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How much influence do "experts" have on your choices and opinions?

I found this article to be intriguing and confirmatory of thoughts I've had about contextual "influencers" on people's opinions of food and drink.

>>>"""The take home lesson of this little experiment at Oxford is a familiar one. People’s esthetic reactions to external stimuli are powerfully dependent on their expectations. They will look at a supposed Rembrandt portrait and, “knowing” that it was painted by the master, be suitably impressed. Indeed, this is why “people travel to galleries around the world to see an original painting.” Something in the knowledge that the painting is original arouses intense pleasure. It’s not so much the art work itself as that awareness that people enjoy. On the other hand, if people “know” that a painting is fake, they will experience far different, more complex and less pleasurable thoughts and emotions–even if the painting is, in fact, real.

Back to my opening example of offering you the Lafite. It almost doesn’t matter whether or not the Lafite is real, or just some little Sonoma County Cabernet that costs $14. It’s irrelevant. What matters, according to the Oxford study, is what you think you know about it. That, in turn, depends on what I told you–and that, in turn, has a lot to do with how much you trust me, since I’m the “expert” in wine, and you’re not.
It follows from this that blind tasting is the only objective way to come to a conclusion about wine, but something else follows, also, that isn’t generally discussed in these types of conversations: wines of a similar variety and style are more alike than not, even when their scores vary."""<<<<


This rings true.

I've often wanted to put the $3.99 La Finca Argentinian barrel aged Malbec (Trader Joe's) into a much more "expensive" labeled bottle, then ask for comparative review by folks.

Have you ever done this?

What are your thoughts on the Oxford study? The conclusion of the study is more complex than how I've couched it, but I think it offers a springboard to discuss how we think of food and drink, and how we appreciate a chef, or read a review…..


PS, Speaking of "experts," I saw Jeffrey Steingarten today sitting around chatting after finishing lunch with three pals at a local strip mall Chinese restaurant here in Arlington, Virginia where we sometimes have the lunch special. (Table had been cleared.) He played the game, when I asked if he wasn't Jeffrey Steingarten, that he wasn't, and blithely said "Who is he?" Then one pal chimed in, to "bolster" the lie. Both of them had a slight smirk, Oh ho, dumb TV fan. His other two friends just sat there while I said, "Iron Chef Judge, author, Harvard graduate." I had planned on buying them a round of drinks. I apologized for bothering them, wished them Merry Christmas and Happy Hanukkah, and went back to my table six feet away. I honestly thought he'd "come clean" as they left, but he didn't. Really, Mr. Steingarten, you ARE like you seem on TV!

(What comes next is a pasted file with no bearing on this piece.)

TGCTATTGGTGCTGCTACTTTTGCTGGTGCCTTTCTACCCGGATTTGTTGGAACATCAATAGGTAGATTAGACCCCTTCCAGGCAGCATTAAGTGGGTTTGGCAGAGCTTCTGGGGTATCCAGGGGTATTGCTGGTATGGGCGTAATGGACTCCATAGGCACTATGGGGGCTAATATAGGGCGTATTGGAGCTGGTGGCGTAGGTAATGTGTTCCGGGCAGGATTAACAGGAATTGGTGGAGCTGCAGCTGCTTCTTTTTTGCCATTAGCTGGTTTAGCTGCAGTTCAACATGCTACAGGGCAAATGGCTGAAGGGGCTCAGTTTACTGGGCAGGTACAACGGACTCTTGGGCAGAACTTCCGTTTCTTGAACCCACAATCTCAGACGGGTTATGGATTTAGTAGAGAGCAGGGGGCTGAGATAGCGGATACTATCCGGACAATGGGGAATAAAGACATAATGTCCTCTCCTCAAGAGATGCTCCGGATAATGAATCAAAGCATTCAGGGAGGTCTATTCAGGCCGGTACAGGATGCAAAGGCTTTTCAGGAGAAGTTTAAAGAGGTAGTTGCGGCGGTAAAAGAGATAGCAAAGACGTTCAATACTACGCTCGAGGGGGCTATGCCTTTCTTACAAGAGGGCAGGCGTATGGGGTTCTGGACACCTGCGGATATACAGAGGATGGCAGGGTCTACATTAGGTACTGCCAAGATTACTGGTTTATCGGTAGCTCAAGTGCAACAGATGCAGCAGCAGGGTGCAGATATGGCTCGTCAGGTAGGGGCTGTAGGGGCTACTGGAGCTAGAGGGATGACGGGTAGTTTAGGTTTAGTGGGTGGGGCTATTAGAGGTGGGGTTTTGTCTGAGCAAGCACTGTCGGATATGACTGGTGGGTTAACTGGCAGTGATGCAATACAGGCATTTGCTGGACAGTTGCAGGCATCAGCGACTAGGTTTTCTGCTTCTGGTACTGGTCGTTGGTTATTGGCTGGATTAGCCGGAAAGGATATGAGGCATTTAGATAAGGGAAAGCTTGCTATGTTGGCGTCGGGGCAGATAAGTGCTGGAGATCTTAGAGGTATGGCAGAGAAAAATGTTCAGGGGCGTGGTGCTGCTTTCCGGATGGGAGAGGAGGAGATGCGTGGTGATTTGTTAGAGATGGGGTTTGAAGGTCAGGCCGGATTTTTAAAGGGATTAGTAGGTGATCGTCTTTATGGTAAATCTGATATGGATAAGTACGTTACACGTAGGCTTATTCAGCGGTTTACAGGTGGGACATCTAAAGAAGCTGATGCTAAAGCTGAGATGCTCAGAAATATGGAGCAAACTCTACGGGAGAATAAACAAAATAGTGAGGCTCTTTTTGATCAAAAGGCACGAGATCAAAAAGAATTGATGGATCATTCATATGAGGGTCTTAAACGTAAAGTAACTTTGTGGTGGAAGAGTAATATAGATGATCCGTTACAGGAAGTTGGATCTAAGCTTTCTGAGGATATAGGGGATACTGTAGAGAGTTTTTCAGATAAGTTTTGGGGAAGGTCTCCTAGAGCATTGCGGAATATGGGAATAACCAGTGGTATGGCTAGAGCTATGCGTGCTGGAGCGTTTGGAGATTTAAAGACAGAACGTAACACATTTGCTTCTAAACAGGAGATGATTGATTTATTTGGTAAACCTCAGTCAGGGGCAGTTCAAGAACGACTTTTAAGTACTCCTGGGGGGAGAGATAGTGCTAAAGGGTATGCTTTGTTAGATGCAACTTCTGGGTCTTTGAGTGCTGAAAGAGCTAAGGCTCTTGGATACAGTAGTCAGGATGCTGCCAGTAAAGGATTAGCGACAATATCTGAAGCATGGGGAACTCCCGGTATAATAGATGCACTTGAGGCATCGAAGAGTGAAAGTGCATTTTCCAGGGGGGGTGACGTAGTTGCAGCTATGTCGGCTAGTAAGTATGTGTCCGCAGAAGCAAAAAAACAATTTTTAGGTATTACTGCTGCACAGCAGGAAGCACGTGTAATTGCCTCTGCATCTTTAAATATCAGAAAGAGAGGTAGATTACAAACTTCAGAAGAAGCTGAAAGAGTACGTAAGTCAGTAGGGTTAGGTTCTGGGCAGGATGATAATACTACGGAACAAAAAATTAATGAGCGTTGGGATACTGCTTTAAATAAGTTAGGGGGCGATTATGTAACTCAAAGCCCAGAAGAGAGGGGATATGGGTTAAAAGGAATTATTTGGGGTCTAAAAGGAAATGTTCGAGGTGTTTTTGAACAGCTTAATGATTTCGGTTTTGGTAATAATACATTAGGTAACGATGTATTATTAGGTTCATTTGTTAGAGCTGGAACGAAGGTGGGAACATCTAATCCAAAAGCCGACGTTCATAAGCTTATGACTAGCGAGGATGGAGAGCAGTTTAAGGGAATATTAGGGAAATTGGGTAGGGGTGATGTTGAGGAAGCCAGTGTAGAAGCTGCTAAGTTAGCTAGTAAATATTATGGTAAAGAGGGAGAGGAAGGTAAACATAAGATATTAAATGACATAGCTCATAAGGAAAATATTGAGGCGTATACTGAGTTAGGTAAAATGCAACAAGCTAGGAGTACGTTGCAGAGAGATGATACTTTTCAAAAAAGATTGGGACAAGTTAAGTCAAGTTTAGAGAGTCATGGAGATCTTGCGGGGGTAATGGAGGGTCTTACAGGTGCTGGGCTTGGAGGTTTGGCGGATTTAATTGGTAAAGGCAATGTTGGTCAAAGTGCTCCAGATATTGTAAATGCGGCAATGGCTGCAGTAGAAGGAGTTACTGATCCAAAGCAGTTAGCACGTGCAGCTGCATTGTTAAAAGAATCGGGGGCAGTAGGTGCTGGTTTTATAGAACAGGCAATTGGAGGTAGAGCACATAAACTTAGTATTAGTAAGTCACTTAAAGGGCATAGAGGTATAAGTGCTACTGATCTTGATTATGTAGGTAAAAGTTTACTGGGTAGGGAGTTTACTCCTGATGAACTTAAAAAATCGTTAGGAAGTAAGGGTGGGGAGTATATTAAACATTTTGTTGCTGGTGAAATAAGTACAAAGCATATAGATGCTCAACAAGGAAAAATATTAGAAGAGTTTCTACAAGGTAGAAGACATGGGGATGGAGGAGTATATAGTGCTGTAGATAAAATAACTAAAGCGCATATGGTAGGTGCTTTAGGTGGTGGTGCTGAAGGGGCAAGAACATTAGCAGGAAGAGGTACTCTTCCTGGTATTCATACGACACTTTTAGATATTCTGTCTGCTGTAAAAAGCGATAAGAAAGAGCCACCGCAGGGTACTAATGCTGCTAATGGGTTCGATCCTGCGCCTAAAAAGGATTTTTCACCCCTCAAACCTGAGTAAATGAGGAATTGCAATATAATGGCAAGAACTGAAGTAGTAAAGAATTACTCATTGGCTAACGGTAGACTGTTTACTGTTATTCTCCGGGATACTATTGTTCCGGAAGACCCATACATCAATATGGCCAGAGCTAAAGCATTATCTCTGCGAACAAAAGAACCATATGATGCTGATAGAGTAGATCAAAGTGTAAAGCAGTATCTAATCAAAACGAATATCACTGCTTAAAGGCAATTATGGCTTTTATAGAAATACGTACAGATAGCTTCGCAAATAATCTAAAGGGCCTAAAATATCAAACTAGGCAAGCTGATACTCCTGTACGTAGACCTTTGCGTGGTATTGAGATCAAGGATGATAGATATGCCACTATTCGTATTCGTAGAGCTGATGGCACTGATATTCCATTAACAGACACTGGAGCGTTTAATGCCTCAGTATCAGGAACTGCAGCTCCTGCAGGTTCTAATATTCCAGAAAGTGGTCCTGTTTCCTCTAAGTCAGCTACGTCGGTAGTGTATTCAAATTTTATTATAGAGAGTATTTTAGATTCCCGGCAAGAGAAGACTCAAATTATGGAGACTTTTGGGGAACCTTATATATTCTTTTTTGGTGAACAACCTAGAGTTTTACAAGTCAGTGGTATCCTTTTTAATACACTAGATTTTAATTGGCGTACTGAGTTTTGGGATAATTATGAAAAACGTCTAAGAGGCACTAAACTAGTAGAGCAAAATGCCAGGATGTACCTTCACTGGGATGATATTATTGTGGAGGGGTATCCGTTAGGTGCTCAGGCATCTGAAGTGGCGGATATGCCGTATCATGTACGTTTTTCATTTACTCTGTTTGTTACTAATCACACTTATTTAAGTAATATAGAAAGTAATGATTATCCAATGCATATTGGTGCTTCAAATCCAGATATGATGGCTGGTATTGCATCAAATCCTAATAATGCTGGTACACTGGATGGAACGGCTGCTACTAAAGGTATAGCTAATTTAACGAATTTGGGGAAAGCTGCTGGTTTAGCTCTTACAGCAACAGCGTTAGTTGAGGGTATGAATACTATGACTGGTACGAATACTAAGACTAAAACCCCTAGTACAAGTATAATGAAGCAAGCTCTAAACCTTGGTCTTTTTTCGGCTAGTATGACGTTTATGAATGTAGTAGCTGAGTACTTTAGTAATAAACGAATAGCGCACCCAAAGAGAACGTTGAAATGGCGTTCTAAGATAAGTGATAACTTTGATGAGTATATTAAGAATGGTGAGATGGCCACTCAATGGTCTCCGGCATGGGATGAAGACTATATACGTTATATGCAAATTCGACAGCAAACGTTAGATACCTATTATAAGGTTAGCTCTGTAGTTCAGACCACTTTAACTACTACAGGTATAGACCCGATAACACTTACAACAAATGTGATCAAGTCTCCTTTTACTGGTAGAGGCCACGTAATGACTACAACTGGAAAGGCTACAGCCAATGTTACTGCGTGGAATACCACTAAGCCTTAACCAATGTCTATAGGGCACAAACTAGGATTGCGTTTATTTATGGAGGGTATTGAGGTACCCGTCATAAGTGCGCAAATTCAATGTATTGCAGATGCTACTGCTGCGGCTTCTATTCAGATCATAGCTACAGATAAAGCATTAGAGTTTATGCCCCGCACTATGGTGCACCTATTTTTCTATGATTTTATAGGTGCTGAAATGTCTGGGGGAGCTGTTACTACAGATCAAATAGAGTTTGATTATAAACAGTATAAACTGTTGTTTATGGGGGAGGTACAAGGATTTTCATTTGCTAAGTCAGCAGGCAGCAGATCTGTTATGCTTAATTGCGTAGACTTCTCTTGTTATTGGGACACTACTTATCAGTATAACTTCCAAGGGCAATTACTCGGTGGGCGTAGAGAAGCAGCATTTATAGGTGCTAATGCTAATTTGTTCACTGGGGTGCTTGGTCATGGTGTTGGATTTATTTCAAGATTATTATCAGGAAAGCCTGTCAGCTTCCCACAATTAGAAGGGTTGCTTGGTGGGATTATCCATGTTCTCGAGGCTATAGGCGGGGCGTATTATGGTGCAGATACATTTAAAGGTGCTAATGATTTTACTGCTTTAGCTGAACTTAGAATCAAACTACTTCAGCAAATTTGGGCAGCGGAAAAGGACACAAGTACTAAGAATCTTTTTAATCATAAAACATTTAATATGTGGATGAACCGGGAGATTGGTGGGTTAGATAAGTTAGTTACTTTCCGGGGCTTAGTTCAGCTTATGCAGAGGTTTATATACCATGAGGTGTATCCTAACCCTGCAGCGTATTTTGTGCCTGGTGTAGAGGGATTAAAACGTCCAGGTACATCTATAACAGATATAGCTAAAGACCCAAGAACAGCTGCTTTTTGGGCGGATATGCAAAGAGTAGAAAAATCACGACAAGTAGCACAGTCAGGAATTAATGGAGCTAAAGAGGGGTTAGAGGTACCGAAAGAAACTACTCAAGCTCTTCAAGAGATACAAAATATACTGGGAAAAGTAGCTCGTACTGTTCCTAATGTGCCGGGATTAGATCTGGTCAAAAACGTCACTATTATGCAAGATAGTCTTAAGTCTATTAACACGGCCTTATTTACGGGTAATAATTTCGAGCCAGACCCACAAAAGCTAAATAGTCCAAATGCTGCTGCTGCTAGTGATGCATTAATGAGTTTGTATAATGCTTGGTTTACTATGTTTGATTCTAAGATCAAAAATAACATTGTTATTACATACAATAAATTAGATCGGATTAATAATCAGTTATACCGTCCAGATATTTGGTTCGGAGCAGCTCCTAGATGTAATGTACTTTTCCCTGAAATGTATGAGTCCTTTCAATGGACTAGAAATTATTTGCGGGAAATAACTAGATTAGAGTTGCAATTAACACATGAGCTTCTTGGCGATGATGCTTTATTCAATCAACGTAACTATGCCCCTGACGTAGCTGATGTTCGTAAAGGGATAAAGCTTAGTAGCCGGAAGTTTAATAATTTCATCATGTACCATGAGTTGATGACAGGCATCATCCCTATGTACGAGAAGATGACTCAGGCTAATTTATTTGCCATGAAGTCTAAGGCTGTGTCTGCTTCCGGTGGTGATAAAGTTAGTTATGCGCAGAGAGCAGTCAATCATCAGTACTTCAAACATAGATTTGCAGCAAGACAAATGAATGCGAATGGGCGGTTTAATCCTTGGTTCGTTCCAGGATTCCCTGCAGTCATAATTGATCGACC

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  1. This is a very interesting and a very complex topic. We all can be influenced by others to some extends. We are social being after all. Like the article states, there are certain things which cannot be influenced like telling you that an elephant is a lion. Basically, it is much easier to influence your opinion on subtle issues and on topic you are not familiar with.

    I don't think Oxford study showed anything we do not know already. The novel aspect of the study is that it uses a brain scanner to confirm the cause of these findings. That is, our human brains were influenced by the words.

    1 Reply
    1. alkapal, I like the article, and it has made me do a little thinking. I am such a skeptic about pretty much everything, that it's hard to influence my expectations in food. I will try anything, but whether you tell me it's cheap or expensive, 'the latest thing', or some old tradition, I still just use my own perceptions to decide if I like it or not.